EAST CAMPUS: Students connect with nature, science by studying Monet's art

Friday, September 23, 2011 | 4:07 p.m. CDT; updated 4:13 p.m. CDT, Friday, September 23, 2011
A student from Lee Expressive Arts Elementary School paints along with other second graders at the wildlife pond next to Stephens Hall on MU's campus Wednesday.

COLUMBIA — A picturesque scene — a pond, water lilies, reflections, natural light and children — made up a secret garden at MU.

Eighteen Lee Expressive Arts Elementary School second-graders visited MU's Wildlife Pond, between Stephens and Lefevre halls, to learn about the prominent artist Claude Monet and re-interpret his artwork by painting their own.


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“Today we’re studying artist Claude Monet,” said Ann Mehr, art specialist of Lee Expressive Arts Elementary School. She explained slowly to the students who sat quietly by the pond: “We’ll paint the blooming water lilies outdoors today.”

Mehr, who has been teaching at Lee Elementary for 25 years, asked her inquisitive-looking students: “What's Monet’s style?”

The children quickly raised their hands and yelled, “Impressionism!”

As the children started to appear impatient, anxious to grab their drawing utensils, Mehr made sure they understood to focus on their own perspective about nature.

“Paint the color that you see, not what Monet saw,” she emphasized.

Diane Gilbert, the students' classroom teacher who has been coming to the pond every fall for the past eight years, said the field trip was an integration of art and science classes. 

“We’re studying animal habitats, so they can actually see animals in their natural environment,” she said. 

Gilbert said the students enjoy it because they love being outdoors, seeing nature and creating artwork.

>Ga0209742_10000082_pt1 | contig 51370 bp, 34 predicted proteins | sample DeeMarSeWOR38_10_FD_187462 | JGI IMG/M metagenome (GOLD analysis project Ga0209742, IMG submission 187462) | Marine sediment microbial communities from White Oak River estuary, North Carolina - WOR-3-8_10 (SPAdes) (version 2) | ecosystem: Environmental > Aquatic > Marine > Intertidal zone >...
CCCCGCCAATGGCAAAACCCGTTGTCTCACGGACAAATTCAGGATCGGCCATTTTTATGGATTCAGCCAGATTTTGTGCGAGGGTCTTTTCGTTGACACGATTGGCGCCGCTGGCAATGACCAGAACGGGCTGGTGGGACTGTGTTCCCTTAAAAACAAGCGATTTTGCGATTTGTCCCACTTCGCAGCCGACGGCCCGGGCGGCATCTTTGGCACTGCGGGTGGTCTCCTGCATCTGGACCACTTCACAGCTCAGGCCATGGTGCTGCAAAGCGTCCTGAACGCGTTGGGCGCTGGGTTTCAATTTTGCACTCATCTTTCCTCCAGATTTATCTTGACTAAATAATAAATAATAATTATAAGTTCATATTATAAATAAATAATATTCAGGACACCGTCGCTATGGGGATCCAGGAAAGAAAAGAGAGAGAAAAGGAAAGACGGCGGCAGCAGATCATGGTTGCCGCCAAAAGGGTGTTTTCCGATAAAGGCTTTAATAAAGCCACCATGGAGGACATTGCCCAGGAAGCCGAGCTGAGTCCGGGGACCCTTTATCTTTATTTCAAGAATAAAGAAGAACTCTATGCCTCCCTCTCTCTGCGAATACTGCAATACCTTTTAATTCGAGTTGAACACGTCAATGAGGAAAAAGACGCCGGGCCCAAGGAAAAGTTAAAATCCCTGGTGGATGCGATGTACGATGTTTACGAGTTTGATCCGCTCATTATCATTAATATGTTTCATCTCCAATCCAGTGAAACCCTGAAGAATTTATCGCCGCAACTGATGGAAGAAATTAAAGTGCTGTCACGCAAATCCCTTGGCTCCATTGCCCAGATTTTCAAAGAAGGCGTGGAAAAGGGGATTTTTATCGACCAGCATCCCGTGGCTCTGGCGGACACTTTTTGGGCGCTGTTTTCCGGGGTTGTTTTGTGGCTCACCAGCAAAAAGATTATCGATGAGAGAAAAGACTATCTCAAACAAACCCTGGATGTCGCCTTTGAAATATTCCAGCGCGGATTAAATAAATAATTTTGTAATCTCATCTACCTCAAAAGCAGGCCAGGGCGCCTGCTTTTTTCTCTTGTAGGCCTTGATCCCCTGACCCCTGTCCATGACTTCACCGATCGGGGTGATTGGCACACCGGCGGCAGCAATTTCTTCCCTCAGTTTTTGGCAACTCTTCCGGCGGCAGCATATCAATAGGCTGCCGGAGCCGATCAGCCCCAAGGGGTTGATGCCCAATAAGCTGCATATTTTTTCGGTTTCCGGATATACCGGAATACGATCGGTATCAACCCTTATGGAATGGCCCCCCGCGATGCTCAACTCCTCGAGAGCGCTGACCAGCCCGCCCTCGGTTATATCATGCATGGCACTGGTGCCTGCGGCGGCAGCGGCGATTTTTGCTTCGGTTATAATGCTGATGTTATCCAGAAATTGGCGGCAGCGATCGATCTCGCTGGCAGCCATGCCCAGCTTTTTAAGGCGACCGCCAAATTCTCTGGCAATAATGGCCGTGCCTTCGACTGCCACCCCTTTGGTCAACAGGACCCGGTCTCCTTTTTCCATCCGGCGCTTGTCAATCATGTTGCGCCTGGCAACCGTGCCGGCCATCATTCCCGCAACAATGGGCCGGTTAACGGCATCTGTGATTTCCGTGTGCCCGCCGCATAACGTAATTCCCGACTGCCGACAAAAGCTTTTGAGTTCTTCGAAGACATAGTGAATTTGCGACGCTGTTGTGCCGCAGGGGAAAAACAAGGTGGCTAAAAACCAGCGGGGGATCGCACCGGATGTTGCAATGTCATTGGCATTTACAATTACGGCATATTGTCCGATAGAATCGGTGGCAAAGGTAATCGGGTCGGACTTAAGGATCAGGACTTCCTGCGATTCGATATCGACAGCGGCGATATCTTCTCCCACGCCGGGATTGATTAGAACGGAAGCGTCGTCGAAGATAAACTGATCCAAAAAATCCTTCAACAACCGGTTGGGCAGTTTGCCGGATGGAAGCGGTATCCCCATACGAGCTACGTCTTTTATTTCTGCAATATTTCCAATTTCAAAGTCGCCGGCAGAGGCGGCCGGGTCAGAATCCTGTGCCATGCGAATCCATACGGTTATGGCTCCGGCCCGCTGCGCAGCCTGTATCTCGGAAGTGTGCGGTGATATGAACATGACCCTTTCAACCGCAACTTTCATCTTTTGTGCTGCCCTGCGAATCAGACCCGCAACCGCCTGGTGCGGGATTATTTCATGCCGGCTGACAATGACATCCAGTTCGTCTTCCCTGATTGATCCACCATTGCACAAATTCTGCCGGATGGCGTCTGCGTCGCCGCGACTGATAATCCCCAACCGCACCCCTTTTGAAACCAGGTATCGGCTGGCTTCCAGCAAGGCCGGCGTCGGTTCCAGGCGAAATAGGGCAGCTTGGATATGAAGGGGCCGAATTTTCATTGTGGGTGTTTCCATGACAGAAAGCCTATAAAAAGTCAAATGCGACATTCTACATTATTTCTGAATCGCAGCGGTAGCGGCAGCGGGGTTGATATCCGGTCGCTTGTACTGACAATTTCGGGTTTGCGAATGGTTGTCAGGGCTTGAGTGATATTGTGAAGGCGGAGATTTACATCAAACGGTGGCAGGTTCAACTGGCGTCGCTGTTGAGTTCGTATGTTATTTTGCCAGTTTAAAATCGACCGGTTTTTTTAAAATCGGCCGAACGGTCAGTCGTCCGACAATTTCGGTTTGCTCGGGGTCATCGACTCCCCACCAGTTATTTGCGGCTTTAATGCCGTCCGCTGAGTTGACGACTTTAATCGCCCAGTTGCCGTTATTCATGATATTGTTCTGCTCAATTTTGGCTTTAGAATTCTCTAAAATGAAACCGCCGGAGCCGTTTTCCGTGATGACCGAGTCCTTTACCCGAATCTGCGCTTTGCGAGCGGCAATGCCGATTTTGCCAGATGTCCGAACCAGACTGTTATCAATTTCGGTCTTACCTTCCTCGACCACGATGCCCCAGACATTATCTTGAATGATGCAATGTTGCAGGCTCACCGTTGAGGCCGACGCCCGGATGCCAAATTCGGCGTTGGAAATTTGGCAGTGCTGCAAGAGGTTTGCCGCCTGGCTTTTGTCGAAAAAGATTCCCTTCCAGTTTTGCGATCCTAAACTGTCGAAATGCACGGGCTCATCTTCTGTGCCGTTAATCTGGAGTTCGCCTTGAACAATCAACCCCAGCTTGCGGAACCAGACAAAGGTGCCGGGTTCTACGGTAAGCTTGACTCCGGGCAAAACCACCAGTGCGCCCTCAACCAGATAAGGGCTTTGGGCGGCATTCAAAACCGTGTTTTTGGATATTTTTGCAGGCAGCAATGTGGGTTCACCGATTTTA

The teachers said they think the integration is something worth doing every year.

Mehr said this field trip authentically shows what Monet painted.

“I have a big print of Monet’s water lilies in the art room," she said. "Now they can understand why he loved painting outdoors so much."

Some students agreed with their teacher.

Connor Gibson carefully walked near the pond and tried to catch fish with his plastic cup.

“I like this because it’s cool seeing the Koi fish, and I think the black fish are moles,” the 7-year-old said with a big grin. “My favorite animals are frogs and toads. I have two toads, one turtle and a few fish.” 

Connor’s father, Phil Gibson, also felt very positive about the integration and said art should be incorporated into every class.

“In elementary schools, art should be the focus point in bringing the math and science,” he said. “As you get older, I found it important to not to forget the art, because that’s what helps give meaning to what you do.”

Gibson said he is glad Lee is located on the edge of MU.

“We’re lucky here in Columbia because we have this special elementary school and the university is right here,” he said. “So there’s a multitude of diversity; there’s a multitude of resources available for the kids. In everywhere I look, it’s a win-win situation.”

On the other side of the pond, student teacher Adair Stokan was about to add a final touch to her water lilies painting. Stokan completed her art degree at Columbia College and is now working on getting the art education certificate. She will be teaching with Mehr at Lee Elementary for eight weeks until October. 

The school is fantastic with incorporating art and music into their curriculum, Stokan said. “They figured out a way for everybody to benefit: for the students, the classroom teachers, and art and music.”

The second-graders left in a hurry with their teachers, but Stokan said they will be going over the childrens’ little masterpieces at the next art session.

She said her students are lucky because other schools do not get the luxury to go on as many field trips.

“These kids really get to go out into nature and actually experience it,"  she said.

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